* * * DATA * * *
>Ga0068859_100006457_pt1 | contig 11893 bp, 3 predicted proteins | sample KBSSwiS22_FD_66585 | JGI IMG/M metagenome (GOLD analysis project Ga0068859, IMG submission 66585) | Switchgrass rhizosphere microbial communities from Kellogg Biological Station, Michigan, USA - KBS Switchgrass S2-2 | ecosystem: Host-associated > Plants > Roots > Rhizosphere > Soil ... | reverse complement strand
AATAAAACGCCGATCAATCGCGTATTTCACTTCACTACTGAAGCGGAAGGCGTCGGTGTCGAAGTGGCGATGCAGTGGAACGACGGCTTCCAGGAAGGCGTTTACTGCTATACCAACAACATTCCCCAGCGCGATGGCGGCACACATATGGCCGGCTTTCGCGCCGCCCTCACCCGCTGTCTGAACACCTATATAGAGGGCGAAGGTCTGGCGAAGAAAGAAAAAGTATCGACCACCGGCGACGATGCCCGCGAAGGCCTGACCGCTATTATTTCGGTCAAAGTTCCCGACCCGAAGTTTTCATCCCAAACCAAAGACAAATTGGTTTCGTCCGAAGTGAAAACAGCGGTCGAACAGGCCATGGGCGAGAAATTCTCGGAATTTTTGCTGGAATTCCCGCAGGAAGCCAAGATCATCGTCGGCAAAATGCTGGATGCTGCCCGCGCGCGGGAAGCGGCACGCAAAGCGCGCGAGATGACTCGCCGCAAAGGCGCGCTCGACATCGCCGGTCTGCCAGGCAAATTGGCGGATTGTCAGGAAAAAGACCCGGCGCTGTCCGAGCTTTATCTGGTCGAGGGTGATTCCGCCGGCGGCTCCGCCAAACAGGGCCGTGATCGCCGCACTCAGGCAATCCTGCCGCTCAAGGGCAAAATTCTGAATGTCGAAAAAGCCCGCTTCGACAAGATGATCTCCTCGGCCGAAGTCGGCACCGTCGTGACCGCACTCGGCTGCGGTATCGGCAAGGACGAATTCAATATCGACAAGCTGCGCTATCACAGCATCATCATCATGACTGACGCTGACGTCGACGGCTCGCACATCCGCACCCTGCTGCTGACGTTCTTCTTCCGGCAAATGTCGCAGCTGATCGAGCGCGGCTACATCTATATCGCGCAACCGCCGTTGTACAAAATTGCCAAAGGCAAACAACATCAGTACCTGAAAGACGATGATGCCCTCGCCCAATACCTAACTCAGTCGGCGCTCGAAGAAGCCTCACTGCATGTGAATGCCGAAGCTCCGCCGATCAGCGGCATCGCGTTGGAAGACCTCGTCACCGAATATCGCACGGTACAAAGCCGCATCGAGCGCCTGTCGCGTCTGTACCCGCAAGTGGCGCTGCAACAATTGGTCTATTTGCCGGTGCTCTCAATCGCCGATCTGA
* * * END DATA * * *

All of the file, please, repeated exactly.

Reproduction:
>Ga0068859_100006457_pt1 | contig 11893 bp, 3 predicted proteins | sample KBSSwiS22_FD_66585 | JGI IMG/M metagenome (GOLD analysis project Ga0068859, IMG submission 66585) | Switchgrass rhizosphere microbial communities from Kellogg Biological Station, Michigan, USA - KBS Switchgrass S2-2 | ecosystem: Host-associated > Plants > Roots > Rhizosphere > Soil ... | reverse complement strand
AATAAAACGCCGATCAATCGCGTATTTCACTTCACTACTGAAGCGGAAGGCGTCGGTGTCGAAGTGGCGATGCAGTGGAACGACGGCTTCCAGGAAGGCGTTTACTGCTATACCAACAACATTCCCCAGCGCGATGGCGGCACACATATGGCCGGCTTTCGCGCCGCCCTCACCCGCTGTCTGAACACCTATATAGAGGGCGAAGGTCTGGCGAAGAAAGAAAAAGTATCGACCACCGGCGACGATGCCCGCGAAGGCCTGACCGCTATTATTTCGGTCAAAGTTCCCGACCCGAAGTTTTCATCCCAAACCAAAGACAAATTGGTTTCGTCCGAAGTGAAAACAGCGGTCGAACAGGCCATGGGCGAGAAATTCTCGGAATTTTTGCTGGAATTCCCGCAGGAAGCCAAGATCATCGTCGGCAAAATGCTGGATGCTGCCCGCGCGCGGGAAGCGGCACGCAAAGCGCGCGAGATGACTCGCCGCAAAGGCGCGCTCGACATCGCCGGTCTGCCAGGCAAATTGGCGGATTGTCAGGAAAAAGACCCGGCGCTGTCCGAGCTTTATCTGGTCGAGGGTGATTCCGCCGGCGGCTCCGCCAAACAGGGCCGTGATCGCCGCACTCAGGCAATCCTGCCGCTCAAGGGCAAAATTCTGAATGTCGAAAAAGCCCGCTTCGACAAGATGATCTCCTCGGCCGAAGTCGGCACCGTCGTGACCGCACTCGGCTGCGGTATCGGCAAGGACGAATTCAATATCGACAAGCTGCGCTATCACAGCATCATCATCATGACTGACGCTGACGTCGACGGCTCGCACATCCGCACCCTGCTGCTGACGTTCTTCTTCCGGCAAATGTCGCAGCTGATCGAGCGCGGCTACATCTATATCGCGCAACCGCCGTTGTACAAAATTGCCAAAGGCAAACAACATCAGTACCTGAAAGACGATGATGCCCTCGCCCAATACCTAACTCAGTCGGCGCTCGAAGAAGCCTCACTGCATGTGAATGCCGAAGCTCCGCCGATCAGCGGCATCGCGTTGGAAGACCTCGTCACCGAATATCGCACGGTACAAAGCCGCATCGAGCGCCTGTCGCGTCTGTACCCGCAAGTGGCGCTGCAACAATTGGTCTATTTGCCGGTGCTCTCAATCGCCGATCTGA